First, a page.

Bargaining is a way of life in Turkey. It’s not just a price-fixing exercise, but a way of socialising, which is why it’s often done during or after a civilised cup of Turkish cay.
Coming from a country where the price of everything is fixed means you might feel all at sea when faced with an enthusiastically haggling Turkish shopkeeper. We give you an insight into the haggling culture - and a few tips to get you started.
1. It'll take some time
Make sure you allow plenty of time on your shopping excursions. Shopping in Turkey is a ritual, it’s not like back home where you are in and out of the shop in five minutes. Be prepared to exchange friendly greetings with the vendor before you get started, and it’s likely a cup of tea will be procured at some point. While you drink your tea your vendor will describe the item you have your eye on - its unique features, its high quality. You might feel like you’re going to be here forever but rest assured, it’s all part of the process.
2. Do your homework
Before you ask for lower prices have a look around the market or area to see how much other vendors are selling the same item for. Visit at least two other places so you can get an idea of price and therefore increase your bargaining power at your chosen shop by telling them that other shops in the vicinity are charging this or that amount.
3. Practice your poker face
Don’t look too enthusiastic about your chosen item - even if you think you’ve found the perfect rug or tea set. During the haggling process your vendor will be sizing you up, trying to gauge how much you really like and want the item. If the vendor thinks you might be undecided on the item they might lower the price even more for you to entice you to buy. Pick up a few other goods and feign interest in them before coming back to your preferred item.
4. Know the numbers
A good rule of thumb to start with is to subtract 30-40 percent of the stated price. Open negotiations by asking the vendor what the price is, and then come up with a counter-offer. If you’re not sure, just say you think the item is too expensive and wait for the vendor to offer an alternative price. Don’t offer too low a price or the vendor will think you don’t know the market. Don’t be deterred if the vendor laughs or acts offended at your suggestions, this is part of the haggling ritual. When all else fails, employ the walkout: start to wander out of the shop and the seller will call you back, offering a discounted price.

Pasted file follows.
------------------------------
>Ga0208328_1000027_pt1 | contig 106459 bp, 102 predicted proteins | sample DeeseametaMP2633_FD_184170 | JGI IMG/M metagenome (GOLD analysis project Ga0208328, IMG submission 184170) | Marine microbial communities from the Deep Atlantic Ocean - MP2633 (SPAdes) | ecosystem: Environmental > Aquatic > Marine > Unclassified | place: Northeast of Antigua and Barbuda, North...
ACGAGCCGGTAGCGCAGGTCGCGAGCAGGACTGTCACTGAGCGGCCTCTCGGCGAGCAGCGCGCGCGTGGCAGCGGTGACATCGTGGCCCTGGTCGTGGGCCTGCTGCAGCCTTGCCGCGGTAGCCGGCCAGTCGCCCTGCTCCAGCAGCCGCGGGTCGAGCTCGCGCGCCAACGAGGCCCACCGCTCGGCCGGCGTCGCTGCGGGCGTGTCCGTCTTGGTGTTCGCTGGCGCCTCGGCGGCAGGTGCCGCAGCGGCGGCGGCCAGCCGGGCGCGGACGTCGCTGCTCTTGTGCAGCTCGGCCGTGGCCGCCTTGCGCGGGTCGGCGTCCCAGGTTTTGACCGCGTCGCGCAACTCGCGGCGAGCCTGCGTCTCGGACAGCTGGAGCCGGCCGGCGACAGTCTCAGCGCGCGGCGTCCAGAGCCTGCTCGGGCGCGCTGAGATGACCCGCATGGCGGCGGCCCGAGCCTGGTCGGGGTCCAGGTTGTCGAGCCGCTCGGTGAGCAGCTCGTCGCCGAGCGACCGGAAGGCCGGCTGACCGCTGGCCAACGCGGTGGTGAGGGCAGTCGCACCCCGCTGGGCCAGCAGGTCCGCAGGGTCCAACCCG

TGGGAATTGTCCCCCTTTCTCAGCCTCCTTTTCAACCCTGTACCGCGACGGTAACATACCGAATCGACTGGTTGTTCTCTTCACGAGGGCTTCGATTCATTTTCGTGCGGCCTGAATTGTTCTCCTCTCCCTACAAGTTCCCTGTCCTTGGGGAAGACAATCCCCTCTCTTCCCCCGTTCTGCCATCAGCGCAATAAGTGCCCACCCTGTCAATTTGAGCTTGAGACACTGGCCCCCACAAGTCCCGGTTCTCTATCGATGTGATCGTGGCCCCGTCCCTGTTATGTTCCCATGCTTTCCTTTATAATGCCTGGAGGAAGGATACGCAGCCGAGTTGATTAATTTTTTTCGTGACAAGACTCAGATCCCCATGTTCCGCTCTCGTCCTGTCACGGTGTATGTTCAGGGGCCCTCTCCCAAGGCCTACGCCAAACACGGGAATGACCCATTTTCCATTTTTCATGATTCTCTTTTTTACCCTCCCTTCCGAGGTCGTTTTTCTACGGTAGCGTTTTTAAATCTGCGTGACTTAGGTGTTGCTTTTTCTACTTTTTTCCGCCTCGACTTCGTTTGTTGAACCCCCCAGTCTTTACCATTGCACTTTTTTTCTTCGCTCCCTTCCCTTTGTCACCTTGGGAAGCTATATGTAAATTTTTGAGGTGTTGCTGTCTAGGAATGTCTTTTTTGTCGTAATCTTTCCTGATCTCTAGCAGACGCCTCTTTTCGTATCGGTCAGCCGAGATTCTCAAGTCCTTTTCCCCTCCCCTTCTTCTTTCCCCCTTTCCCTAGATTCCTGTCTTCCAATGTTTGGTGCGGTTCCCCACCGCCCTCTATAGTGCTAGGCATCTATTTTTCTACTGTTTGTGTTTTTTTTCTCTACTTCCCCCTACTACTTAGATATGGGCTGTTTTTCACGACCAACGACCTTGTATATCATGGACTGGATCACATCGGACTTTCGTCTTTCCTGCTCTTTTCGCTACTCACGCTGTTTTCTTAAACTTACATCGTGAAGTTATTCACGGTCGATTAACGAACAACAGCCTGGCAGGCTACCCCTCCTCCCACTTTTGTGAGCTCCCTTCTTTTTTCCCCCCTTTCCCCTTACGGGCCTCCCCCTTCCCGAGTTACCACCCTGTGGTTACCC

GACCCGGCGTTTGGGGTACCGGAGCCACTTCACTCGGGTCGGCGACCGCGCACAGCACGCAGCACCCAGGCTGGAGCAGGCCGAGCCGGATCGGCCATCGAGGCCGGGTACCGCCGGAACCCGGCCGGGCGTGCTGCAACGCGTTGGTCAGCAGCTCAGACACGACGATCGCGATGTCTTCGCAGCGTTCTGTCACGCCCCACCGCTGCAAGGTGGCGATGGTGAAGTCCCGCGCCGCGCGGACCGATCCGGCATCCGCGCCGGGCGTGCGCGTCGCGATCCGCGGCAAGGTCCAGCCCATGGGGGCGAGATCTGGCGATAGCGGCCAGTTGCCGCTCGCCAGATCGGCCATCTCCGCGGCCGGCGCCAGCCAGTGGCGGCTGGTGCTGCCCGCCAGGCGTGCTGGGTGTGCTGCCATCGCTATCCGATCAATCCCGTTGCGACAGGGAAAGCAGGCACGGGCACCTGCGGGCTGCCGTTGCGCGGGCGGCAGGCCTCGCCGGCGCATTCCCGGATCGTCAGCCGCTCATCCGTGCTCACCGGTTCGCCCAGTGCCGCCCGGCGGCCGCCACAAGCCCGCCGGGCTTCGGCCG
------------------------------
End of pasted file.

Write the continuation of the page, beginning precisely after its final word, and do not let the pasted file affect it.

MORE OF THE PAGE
5. Decide on YOUR best price
It’s always annoying to find out someone paid less for the same item than you. And chances are, you won’t get THE best price all of the time. The trick is to decide what the item is worth to you, and pay no more than that. That way, when all’s said and done you will always receive value for money.
6. Be ruthless
If you don’t think you’ve got the best deal, be prepared to walk away. It’s not worth paying a price that you’re unhappy with. And if you DO get a fabulous deal and you’re confronted with a sad face from your vendor, don’t feel guilty. The vendor would certainly not sell anything to you if it meant he or she made a loss on an item. On the contrary, they’ve probably made a great sale and they’re just as happy as you are.
7. Don’t get aggressive
It can be easy to get hot under the collar when you’re in the thick of negotiations. Remember to take a deep breath and remember, its just a rug, and this isn’t personal. If you lose your cool the vendor will lose respect for you - and be less likely to give you a good price.
8. Multiple items means a discount
If you’re looking for a few items on your shopping excursion, consider buying everything in one go from the same store. You are more likely to get a discount if you buy multiple items or a few different things.
9. Don’t feel obligated to buy
Even if you’ve spent an hour in the shop, drinking tea and exchanging pleasantries, you’re under no obligation to buy the item. If the shopkeeper tries to pull a guilt trip, complaining about the time they’ve spent with you, do not deal with them any further - vendors know very well the ritual of bargaining in Turkey and that a sale is certainly not guaranteed. However, if you’ve agreed on a price you should do the decent thing and follow through with the transaction.
10. Assume prices are in cash
Your final price is a cash price. Banks charge a hefty whack on all card transactions - sometimes up to 6 percent. Be aware of this when you’re making large purchases.
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